In The Line Of Fire

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MAKING PEACE [image, unknown] Proxy wars

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In the line of fire
Brian Walker describes how arms traders and the superpowers combine to fan the flames of small, local conflicts into major conflagrations.

'What a shame that our weapons get used this way!' CIVILIANS have always suffered in times of war. Regardless of how theologians have tried to sanction the ‘just’ war, it is the people who bear the brunt of the consequences. But at least in that outdated and ethically impractical concept, there was recognition that the innocent ought not to suffer. Today little or no attempt is made to protect them.

Where the interests of the two superpowers intrude into a region, indiscriminate ‘war by proxy’ becomes the order of the day. Conflict is fuelled by the arms trade and people become dispensable pawns in the subsequent power game.

Because Kampuchea in the early 1970s was regarded by Kissinger and Nixon as a sideshow of little consequence to their pursuit of wider strategies and ideological interests. so were the interests of people men. women and children— of no practical importance. And so they died. Thousands of them. Death rained out of the sky. The politicians used the pilots and the pilots had no option but to discharge their deadly, computer-targeted cargoes.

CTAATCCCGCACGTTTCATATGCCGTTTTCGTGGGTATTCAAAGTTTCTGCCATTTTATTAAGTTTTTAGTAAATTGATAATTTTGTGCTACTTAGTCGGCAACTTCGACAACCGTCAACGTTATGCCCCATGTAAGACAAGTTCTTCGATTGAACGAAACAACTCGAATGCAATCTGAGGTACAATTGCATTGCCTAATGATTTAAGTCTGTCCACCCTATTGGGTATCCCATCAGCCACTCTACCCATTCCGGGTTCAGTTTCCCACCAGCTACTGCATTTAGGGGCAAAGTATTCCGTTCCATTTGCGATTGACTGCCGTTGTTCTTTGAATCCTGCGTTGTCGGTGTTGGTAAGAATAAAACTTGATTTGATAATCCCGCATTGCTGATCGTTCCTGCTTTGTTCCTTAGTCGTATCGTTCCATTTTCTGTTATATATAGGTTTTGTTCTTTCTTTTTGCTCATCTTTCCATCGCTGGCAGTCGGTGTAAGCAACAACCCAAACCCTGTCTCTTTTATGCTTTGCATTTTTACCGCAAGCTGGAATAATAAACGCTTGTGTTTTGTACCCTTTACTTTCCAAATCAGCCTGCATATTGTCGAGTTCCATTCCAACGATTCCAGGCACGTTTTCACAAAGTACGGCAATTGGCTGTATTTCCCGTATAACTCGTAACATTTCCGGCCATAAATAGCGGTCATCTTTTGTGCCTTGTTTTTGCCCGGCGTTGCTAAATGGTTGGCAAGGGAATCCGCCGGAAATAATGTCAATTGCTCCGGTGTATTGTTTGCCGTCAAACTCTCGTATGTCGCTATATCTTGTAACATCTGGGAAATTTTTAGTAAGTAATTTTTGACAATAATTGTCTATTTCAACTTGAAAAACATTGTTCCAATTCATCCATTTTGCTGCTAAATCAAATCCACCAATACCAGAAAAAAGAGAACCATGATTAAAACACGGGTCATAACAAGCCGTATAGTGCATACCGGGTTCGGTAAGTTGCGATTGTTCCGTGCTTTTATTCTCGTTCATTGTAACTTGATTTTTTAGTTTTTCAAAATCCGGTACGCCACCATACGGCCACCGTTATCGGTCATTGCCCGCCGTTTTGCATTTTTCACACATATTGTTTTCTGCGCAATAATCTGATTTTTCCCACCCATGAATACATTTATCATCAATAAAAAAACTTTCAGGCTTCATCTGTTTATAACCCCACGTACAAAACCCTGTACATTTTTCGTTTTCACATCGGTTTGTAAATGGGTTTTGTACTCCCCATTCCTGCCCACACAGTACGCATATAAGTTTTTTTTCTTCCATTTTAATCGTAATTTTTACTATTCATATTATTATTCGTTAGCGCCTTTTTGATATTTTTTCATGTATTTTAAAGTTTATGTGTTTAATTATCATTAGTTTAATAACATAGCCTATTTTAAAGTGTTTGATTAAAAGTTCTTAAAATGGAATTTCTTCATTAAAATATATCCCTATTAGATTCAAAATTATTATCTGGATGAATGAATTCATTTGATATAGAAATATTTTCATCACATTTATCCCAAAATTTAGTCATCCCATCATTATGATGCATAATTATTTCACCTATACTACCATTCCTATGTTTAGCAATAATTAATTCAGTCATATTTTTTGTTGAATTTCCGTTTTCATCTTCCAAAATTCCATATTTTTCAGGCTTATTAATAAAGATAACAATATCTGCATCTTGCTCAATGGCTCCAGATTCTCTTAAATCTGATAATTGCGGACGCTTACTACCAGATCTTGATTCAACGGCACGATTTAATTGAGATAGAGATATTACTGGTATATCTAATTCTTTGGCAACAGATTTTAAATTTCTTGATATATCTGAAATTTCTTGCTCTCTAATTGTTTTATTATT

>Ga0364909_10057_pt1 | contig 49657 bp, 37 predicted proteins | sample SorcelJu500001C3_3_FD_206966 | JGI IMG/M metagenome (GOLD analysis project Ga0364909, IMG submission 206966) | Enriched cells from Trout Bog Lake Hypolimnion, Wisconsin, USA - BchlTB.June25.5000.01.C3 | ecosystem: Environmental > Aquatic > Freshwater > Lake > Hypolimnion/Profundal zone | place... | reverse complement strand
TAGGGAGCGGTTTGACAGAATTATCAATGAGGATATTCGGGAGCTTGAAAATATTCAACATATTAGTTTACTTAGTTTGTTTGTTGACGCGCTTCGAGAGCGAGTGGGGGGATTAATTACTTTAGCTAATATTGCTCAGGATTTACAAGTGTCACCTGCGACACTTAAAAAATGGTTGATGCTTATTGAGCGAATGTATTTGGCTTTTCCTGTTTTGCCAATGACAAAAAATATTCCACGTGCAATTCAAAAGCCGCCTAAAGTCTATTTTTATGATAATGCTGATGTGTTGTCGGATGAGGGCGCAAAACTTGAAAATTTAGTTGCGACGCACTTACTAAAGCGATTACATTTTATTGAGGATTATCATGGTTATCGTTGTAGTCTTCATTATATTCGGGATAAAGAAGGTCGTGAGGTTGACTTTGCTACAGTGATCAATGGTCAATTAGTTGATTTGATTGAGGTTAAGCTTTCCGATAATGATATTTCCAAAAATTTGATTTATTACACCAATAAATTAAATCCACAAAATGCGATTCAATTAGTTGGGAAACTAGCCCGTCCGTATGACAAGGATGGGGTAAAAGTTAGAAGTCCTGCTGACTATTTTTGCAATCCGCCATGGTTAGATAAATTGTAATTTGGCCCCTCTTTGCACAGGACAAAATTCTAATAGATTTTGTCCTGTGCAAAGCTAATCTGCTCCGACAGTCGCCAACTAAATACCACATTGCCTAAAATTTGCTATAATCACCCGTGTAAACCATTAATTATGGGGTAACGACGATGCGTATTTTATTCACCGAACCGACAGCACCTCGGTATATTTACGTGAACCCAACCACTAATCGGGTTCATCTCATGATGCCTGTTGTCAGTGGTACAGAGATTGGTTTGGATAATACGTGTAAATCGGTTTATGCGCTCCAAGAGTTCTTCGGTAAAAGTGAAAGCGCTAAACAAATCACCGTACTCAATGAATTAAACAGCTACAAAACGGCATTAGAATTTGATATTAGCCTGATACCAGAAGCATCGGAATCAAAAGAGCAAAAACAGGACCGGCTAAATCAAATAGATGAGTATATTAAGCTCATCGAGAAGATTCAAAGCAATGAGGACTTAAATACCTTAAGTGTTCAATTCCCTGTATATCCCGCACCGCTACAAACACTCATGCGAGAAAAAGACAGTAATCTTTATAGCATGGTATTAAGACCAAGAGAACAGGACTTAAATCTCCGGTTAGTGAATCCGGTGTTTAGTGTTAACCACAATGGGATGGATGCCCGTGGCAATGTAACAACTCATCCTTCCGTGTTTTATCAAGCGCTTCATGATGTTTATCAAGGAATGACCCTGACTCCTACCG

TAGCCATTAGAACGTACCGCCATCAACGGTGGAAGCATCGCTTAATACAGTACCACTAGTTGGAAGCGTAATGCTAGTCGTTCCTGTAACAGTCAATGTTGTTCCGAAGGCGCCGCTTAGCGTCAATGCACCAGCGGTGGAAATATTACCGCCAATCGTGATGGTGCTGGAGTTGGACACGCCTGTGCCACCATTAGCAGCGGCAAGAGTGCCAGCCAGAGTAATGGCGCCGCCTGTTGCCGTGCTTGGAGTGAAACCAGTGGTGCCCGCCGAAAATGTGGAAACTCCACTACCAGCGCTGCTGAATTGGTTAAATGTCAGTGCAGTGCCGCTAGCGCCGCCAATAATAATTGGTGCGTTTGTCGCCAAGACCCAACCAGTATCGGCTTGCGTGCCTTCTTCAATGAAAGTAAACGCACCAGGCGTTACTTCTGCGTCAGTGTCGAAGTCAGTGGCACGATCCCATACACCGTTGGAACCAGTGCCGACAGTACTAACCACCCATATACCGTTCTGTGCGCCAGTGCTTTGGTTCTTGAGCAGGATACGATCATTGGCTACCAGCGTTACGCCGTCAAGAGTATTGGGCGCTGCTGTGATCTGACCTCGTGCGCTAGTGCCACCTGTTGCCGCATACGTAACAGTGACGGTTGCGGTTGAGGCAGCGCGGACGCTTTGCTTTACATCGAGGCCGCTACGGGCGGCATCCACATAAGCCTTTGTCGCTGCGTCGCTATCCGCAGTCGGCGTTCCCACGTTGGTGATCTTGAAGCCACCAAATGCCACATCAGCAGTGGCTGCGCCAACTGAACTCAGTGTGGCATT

In 1979 Vietnam. by then the ‘conqueror of the American forces, was under pressure to respond to the halts a-million refugees who had fled into the country from the murderous Pol Pot. Vietnam invaded Kampuchea, to the relief of most Kampucheans. But four years later that war continues unabated, with America and China sustaining Pol Pot and his remnant forces and Russia and Eastern Europe supporting Vietnam. Trapped between are people: just ordinary people, who simply want a place in the sun.

The people had welcomed the Vietnamese as liberators: of that there is no question. I wonder what they are feeling today as the West and China continue to sustain the forces of Pol Pot with food, medical supplies, arms and ammunition’? And though Western governments denounce Pol Pot’s excesses, they still vote for him to retain his seat in the United Nations and urge that aid should not be sent to either Kampuchea or Vietnam.

In 1981 trekking through the Karamoja desert in Uganda, my guide suddenly asked me to stand still and wait until a Karamajong herdsman striding towards us from the far distance could reach our vantage point. I wondered why. Traditionally the Karamajong warrior carries only three things a piece of cloth to place across his shoulders to keep off the sun, a herdsman’ s staff to lean on and around which to wind one leg whilst watching his cattle and a wooden head rest.

When he reached us, I saw the problem. Slung incongruously over one shoulder was a modern, automatic rifle, whilst around his otherwise naked body was strapped a bandolier. stuffed with soft-nosed ‘dum-dum’ bullets.